Congress Gets Credit For Boosting Kids Health Coverage : Shots - Health News The expansion of the Childrens' Health Insurance Program, coupled with passage of the economic stimulus bill, helped millions more kids get federal health insurance coverage last year.

Congress Gets Credit For Boosting Kids Health Coverage

HHS Secretary Sebelius says 2.6 million more kids got health insurance last year. (Manuel Balce Ceneta/AP) hide caption

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(Manuel Balce Ceneta/AP)

HHS Secretary Sebelius says 2.6 million more kids got health insurance last year.

(Manuel Balce Ceneta/AP)

Just because Congress hasn't passed a health overhaul bill yet doesn't mean they haven't done anything to help the uninsured.

A year ago, Congress gave the Children's Health Insurance Program a serious funding boost and relaxed some of the restrictions preventing states from expanding the health coverage. CHIP is the program to get kids covered whose parents are too poor to buy private insurance but make too much to qualify for regular Medicaid.

And according to federal study released yesterday, about 2.6 million kids who didn't have health insurance before got help last year through government health programs like CHIP and Medicaid. Today, about 40 million American children get health care coverage through these programs -- 7.4 million of them through CHIP.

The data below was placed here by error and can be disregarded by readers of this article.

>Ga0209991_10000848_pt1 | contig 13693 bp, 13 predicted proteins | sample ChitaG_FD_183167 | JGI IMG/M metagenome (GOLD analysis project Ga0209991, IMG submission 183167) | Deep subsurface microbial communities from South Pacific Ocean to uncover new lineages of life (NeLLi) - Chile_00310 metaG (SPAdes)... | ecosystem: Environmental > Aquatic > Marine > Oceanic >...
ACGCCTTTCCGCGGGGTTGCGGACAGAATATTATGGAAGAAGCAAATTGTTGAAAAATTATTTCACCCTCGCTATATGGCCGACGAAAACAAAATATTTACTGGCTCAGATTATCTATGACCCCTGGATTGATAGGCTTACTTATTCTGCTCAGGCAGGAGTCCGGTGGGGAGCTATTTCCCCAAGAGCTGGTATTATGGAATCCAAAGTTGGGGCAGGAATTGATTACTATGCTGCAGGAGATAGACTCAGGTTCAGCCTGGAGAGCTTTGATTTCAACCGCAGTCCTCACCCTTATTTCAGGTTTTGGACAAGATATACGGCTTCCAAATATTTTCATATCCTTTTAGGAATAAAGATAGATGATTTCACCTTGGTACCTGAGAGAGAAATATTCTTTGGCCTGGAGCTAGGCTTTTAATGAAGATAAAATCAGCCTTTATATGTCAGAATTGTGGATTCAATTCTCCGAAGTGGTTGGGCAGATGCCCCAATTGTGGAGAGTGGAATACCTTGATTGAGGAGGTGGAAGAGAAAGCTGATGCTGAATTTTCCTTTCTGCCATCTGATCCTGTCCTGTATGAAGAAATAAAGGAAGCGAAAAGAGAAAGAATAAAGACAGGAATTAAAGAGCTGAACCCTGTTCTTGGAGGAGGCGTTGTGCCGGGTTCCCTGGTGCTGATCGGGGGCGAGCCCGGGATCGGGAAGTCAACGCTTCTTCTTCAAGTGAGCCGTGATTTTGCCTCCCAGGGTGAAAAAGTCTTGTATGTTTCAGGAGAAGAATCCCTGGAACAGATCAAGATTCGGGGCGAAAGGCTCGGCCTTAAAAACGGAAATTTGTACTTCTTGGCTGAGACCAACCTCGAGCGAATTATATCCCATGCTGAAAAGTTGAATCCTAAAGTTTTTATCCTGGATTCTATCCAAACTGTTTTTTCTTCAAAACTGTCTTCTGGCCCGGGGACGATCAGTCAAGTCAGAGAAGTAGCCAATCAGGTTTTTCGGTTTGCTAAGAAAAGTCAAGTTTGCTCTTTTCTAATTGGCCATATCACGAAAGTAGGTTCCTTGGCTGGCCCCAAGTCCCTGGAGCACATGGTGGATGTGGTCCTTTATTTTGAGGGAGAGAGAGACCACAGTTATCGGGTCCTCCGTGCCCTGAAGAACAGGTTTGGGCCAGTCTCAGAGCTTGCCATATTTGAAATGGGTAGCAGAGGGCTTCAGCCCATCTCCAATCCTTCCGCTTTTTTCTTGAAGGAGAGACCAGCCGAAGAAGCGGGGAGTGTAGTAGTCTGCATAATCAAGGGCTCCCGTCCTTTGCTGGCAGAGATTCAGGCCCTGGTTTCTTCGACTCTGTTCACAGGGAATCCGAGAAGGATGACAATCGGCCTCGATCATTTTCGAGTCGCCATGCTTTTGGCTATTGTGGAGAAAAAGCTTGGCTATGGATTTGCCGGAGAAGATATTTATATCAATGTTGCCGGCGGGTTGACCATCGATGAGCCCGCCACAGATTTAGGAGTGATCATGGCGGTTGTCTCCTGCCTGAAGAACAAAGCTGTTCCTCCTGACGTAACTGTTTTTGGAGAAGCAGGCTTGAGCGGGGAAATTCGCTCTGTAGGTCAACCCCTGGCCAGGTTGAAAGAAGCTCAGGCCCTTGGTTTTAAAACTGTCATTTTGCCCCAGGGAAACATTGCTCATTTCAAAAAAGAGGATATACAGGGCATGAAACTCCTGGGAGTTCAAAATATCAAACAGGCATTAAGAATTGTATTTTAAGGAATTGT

Health and Human Services Secretary Kathleen Sebelius on Thursday attributed much of the increase in enrollment to last year's passage of the improved CHIP law and the federal stimulus package, which gave states millions of new dollars to expand coverage and financial incentives to make it easier to enroll children.

"Most of these families would not have had the help without" the legislation, Sebelius said at an event at a Washington D.C. child care center.

To be fair, the recession and job losses probably pushed people to enroll their kids, too.

As a result of the new laws, 19 states last year either increased eligibility in Medicaid or CHIP, eliminated monthly premiums or simplified enrollment procedures. Fifteen states scaled back coverage.

But five million uninsured children who are eligible for the state-federal coverage programs are still not enrolled -- a lingering concern for the law's champions, like Democratic Senator Jay Rockefeller of West Virginia.

Sebelius said more needs to be done, and urged the states to tap into data on families who already qualify for food stamps as a way to expand kids' health coverage even further.

But that might not be enough. There's no guarantee CHIP will survive the current health overhaul battle.

Galewitz is a reporter with Kaiser Health News.